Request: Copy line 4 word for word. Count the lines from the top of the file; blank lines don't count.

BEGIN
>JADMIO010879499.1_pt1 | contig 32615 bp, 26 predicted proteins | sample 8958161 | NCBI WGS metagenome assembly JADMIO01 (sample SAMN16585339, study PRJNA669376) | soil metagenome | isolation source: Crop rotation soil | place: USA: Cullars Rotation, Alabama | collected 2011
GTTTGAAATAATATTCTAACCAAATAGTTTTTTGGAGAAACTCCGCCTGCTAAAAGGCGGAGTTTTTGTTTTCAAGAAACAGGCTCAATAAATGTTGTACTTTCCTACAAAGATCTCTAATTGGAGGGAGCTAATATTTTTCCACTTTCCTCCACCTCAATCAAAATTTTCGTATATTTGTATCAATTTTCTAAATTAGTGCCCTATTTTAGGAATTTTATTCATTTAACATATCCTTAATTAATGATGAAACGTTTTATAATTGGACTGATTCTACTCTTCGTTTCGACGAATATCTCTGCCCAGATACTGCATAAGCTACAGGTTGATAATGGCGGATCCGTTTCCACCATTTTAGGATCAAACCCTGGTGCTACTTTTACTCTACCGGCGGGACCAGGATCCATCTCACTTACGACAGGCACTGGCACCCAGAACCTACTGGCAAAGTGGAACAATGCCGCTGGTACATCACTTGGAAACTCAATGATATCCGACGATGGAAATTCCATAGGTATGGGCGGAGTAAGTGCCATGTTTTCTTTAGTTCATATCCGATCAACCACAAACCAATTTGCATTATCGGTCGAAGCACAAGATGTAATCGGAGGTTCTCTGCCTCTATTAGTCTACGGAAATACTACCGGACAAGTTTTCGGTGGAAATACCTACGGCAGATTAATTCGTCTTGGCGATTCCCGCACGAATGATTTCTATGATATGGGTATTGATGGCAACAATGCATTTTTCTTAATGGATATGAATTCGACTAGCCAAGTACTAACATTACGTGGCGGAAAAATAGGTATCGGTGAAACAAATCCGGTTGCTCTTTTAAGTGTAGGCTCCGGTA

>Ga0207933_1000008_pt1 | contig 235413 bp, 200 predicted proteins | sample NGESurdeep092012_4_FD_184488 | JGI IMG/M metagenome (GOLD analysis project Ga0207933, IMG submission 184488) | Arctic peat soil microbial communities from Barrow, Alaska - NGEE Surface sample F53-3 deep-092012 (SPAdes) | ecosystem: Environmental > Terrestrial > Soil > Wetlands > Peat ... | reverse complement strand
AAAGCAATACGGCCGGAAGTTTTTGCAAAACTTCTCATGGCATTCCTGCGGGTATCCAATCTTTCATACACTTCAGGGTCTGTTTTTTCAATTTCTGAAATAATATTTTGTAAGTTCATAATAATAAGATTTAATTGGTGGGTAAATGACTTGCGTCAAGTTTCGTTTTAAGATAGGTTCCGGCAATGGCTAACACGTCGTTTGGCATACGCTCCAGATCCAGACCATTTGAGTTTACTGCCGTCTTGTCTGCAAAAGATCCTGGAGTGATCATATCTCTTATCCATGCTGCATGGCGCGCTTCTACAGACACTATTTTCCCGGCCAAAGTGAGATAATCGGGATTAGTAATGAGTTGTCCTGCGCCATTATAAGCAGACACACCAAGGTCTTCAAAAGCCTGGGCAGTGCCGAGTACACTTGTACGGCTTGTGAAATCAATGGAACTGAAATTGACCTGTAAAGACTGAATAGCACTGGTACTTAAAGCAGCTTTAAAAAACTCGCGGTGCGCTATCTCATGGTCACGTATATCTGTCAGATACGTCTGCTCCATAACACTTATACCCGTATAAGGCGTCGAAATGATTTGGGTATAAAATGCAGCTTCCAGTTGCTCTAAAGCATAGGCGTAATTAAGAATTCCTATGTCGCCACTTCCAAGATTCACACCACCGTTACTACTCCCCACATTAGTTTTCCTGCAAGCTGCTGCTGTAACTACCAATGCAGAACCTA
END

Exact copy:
AAAGCAATACGGCCGGAAGTTTTTGCAAAACTTCTCATGGCATTCCTGCGGGTATCCAATCTTTCATACACTTCAGGGTCTGTTTTTTCAATTTCTGAAATAATATTTTGTAAGTTCATAATAATAAGATTTAATTGGTGGGTAAATGACTTGCGTCAAGTTTCGTTTTAAGATAGGTTCCGGCAATGGCTAACACGTCGTTTGGCATACGCTCCAGATCCAGACCATTTGAGTTTACTGCCGTCTTGTCTGCAAAAGATCCTGGAGTGATCATATCTCTTATCCATGCTGCATGGCGCGCTTCTACAGACACTATTTTCCCGGCCAAAGTGAGATAATCGGGATTAGTAATGAGTTGTCCTGCGCCATTATAAGCAGACACACCAAGGTCTTCAAAAGCCTGGGCAGTGCCGAGTACACTTGTACGGCTTGTGAAATCAATGGAACTGAAATTGACCTGTAAAGACTGAATAGCACTGGTACTTAAAGCAGCTTTAAAAAACTCGCGGTGCGCTATCTCATGGTCACGTATATCTGTCAGATACGTCTGCTCCATAACACTTATACCCGTATAAGGCGTCGAAATGATTTGGGTATAAAATGCAGCTTCCAGTTGCTCTAAAGCATAGGCGTAATTAAGAATTCCTATGTCGCCACTTCCAAGATTCACACCACCGTTACTACTCCCCACATTAGTTTTCCTGCAAGCTGCTGCTGTAACTACCAATGCAGAACCTA